Executive presence is an essential element of effective leadership according to Muriel Maignan Wilkins and Amy Jen Su, co-authors of Own the Room: Discover Your Signature Voice to Master Your Leadership Presence. Wilkins spoke recently with Tom Fox, guest writer for On Leadership, about how federal leaders can develop their own authentic executive presence. Fox is vice president for leadership and innovation at the nonprofit Partnership for Public Service and heads up their Center for Government Leadership. Wilkins and Su are co-founders of Isis Associates, an executive coaching and training firm.
Q. Executive presence is a buzz word that's been used with increasing frequency these days. What does it mean to you?
A. Leadership presence is really the ability to do two things very well. The first is to demonstrate your value, whether to one person or to hundreds of thousands of people, in an authentic way. The second is to connect well with your stakeholders. It means being authentic, comfortable in your skin, and getting your message across while connecting with those around you. That’s leadership presence.
What are some common myths surrounding the concept of leadership presence?
The first is the myth of “you are who you are,” meaning that people who have presence are people who are naturally born with it. We’ve proven in our work that this is not true. Having leadership presence is really about being adaptable and catering your style to the situation that you're in. The second myth is the idea that leadership presence looks only one way. People end up mimicking the leaders of their organizations and faking it rather than being authentic.
The last myth is that once you have leadership presence, you don't need to do anything else, that there's one way of being. While you might have a presence that really works well in one situation or in one role, as you move on to other roles you need to adapt your presence to that situation. What makes you successful in one situation isn’t necessarily what will make you successful in the next.
How did you develop your leadership presence and what obstacles did you face?
Both myself and my co-author Amy Su experienced difficulties in developing our own presence. Early in my career, I was a very strong performer in my work, but I was constantly told that I was coming off too strong. I had to hear that feedback and take a really hard look at it, and as a result, I found that I wasn’t connecting with certain stakeholders. I had to become a lot more cognizant of how I interacted with my peers in terms of my tone as well as my facial expressions. Now is the journey over? Absolutely not. But I've learned how to get my point across in a way that doesn't alienate others and I’ve recognized that I have to do that to be an effective leader.
What advice would you give emerging federal leaders seeking to develop their personal leadership presence?
They should recognize that developing it is not about changing who you are. It's about broadening your repertoire. It's like when you play tennis and have a strong forehand—that's great for your game, but you've got to learn how to use your backhand as effectively. I think what has happened with emerging leaders is they have become successful based on their technical skills, but they need to recognize that leadership is not just about technical skills. Soft-skill capabilities are particularly important. As I mentioned earlier, it is also important to get feedback and to listen to it. And finally, it’s important to think about the three aspects of your leadership presence: the assumptions that you bring to every situation, the communication skills that you use and the physical aspects of your presence.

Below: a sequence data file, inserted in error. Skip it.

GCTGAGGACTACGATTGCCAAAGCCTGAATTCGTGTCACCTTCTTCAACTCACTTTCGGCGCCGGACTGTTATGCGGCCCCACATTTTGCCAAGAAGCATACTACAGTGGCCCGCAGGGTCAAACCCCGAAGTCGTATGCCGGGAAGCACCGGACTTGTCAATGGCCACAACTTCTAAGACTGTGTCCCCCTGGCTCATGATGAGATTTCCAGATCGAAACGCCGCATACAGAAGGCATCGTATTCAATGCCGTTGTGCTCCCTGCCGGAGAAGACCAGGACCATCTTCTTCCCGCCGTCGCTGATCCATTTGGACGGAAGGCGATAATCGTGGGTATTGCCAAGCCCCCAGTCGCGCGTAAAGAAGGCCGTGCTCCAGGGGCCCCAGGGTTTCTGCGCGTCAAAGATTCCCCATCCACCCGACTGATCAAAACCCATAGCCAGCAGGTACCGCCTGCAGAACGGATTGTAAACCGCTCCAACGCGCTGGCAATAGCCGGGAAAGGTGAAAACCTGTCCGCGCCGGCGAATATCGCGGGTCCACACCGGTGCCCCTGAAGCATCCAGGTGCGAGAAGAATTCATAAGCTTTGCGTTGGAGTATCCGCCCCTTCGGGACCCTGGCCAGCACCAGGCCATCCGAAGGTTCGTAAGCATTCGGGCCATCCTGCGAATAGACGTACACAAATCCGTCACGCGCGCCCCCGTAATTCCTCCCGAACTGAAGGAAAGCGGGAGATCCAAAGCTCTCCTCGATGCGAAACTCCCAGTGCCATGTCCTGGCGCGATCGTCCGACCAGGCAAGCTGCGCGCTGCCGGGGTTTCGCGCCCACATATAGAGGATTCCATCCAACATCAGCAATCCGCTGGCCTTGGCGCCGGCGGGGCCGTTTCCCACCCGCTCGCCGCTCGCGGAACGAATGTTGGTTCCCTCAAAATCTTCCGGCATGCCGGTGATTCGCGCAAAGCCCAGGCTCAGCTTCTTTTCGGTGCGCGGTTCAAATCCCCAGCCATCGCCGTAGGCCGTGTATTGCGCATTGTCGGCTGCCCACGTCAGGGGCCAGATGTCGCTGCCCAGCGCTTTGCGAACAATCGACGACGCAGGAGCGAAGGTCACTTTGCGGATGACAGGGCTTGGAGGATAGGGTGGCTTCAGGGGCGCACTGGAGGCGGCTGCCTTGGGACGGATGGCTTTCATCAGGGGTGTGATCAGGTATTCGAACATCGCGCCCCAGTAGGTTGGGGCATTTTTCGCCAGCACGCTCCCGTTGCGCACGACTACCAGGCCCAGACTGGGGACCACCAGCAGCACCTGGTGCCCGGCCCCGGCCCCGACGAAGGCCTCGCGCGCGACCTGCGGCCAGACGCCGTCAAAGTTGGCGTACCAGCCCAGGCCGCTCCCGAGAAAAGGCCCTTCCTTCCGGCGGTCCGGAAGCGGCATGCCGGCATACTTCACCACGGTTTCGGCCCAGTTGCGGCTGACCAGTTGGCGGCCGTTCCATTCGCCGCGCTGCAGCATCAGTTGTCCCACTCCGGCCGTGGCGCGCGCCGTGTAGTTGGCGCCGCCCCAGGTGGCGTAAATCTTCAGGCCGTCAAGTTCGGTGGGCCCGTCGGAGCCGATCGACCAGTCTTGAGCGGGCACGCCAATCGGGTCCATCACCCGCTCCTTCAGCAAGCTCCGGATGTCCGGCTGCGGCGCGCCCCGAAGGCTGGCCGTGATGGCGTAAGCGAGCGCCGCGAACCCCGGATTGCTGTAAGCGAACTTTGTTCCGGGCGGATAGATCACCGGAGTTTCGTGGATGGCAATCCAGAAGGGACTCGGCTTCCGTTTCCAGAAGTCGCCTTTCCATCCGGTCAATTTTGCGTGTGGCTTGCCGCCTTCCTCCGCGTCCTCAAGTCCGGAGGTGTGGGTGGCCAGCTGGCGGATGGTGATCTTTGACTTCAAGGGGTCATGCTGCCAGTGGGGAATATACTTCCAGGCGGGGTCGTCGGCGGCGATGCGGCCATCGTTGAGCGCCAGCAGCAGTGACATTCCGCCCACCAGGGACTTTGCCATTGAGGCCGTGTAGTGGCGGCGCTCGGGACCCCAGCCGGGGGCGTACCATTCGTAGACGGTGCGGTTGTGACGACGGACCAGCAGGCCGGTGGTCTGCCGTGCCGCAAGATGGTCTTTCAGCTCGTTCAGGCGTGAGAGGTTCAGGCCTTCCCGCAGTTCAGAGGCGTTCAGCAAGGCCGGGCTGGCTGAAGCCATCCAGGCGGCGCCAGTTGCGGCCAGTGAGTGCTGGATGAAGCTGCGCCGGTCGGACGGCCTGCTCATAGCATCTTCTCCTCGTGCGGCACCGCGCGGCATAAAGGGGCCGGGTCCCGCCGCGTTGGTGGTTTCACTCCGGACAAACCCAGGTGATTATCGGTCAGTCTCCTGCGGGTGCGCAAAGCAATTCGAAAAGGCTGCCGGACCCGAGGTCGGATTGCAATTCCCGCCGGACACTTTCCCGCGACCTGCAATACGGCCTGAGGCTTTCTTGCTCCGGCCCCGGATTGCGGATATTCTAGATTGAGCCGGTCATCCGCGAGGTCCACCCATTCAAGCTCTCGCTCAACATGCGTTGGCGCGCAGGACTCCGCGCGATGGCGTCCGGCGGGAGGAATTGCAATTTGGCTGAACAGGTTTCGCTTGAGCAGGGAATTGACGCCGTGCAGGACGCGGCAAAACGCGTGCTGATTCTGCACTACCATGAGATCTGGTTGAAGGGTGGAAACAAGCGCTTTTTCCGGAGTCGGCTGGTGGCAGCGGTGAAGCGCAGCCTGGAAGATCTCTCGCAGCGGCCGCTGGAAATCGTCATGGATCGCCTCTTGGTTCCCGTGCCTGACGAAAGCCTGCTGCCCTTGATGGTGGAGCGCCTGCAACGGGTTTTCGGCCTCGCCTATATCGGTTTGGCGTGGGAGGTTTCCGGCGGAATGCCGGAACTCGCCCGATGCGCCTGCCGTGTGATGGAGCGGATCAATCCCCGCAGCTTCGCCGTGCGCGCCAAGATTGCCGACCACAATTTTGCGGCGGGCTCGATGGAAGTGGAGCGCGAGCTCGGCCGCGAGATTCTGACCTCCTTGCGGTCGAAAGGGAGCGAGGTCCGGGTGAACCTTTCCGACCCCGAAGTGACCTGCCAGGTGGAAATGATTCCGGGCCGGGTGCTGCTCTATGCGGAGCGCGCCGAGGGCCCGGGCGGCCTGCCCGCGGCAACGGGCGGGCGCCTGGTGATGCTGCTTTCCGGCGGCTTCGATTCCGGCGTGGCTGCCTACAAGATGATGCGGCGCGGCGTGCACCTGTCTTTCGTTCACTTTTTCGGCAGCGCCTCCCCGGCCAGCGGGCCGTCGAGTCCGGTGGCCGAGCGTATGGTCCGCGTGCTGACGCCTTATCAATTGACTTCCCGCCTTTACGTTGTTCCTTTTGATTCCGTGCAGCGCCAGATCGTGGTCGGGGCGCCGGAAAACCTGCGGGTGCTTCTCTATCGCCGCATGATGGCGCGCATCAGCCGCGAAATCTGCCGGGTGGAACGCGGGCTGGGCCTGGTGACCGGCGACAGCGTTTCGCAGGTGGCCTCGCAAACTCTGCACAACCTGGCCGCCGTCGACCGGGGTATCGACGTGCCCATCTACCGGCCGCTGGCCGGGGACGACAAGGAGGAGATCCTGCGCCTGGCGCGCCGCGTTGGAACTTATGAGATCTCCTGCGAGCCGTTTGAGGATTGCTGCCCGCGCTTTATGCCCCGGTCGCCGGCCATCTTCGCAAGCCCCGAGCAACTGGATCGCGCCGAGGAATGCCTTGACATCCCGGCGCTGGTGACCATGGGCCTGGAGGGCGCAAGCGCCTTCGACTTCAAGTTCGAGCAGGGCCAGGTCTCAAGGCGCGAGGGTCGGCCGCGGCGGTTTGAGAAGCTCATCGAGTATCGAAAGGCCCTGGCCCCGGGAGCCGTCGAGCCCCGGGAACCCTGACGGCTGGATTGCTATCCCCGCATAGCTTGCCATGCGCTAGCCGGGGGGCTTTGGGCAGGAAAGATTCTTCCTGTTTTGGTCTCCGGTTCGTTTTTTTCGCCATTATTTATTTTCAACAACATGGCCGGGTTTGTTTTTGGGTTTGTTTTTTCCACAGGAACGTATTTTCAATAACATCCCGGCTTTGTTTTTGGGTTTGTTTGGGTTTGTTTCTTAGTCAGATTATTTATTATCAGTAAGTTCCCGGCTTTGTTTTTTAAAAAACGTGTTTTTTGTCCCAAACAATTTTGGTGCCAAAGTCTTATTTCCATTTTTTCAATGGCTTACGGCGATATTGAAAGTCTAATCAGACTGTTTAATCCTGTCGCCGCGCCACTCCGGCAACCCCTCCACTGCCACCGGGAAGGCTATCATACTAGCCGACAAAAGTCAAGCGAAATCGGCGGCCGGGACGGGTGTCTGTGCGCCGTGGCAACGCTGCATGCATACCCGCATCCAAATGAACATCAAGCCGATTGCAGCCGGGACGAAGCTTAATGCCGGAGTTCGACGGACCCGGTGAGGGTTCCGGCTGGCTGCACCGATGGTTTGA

How can federal managers communicate more effectively with their employees and with the American public?
I think the biggest mistake senior leaders make is that they don't meet their employees where they are. Let's take an example of implementing change in an organization. So often it is business as usual—they just keep on charging through their decisions rather than taking the time to really listen to their employees or demonstrate some level of empathy. Empathy doesn't mean that you're agreeing with them, just that you can understand where they're coming from. Too many leaders forget that step and until you can do that, it's very hard to motivate and inspire people to move forward.
In terms of communicating with the public, many senior leaders frame their message based on what's important to them rather than framing the message in a way that resonates with the public. We've got to figure out why our vision matters to people and then communicate it in a way that's real to them.
Are there any individuals, either in the public or private sector, who exemplify the leadership presence you describe?
We used Al Gore as an example in our book. When he was running for office, there was a level of inauthenticity where he couldn't quite connect with people and he seemed almost robotic. Then all of a sudden he shows up in the global warming documentary, “An Inconvenient Truth,” and everybody's like, “Who is this man? Why didn't he show up like this during the 2000 presidential campaign?” The difference was that he was conveying a message he was passionate about and, from a leadership standpoint, it is critical that you find that inner passion around your message. We also shared the example of Microsoft founder Bill Gates. He's not a loud, charismatic, light-up-the-room type of guy, yet he has a tremendous presence because he's able to concentrate on his vision and to communicate it in a way that makes people listen.
Finally, exceptional leaders recognize that they're not going to get it right every single time and when they don’t, they're able to course-correct. That’s huge in terms of leadership presence and their impact as a leader.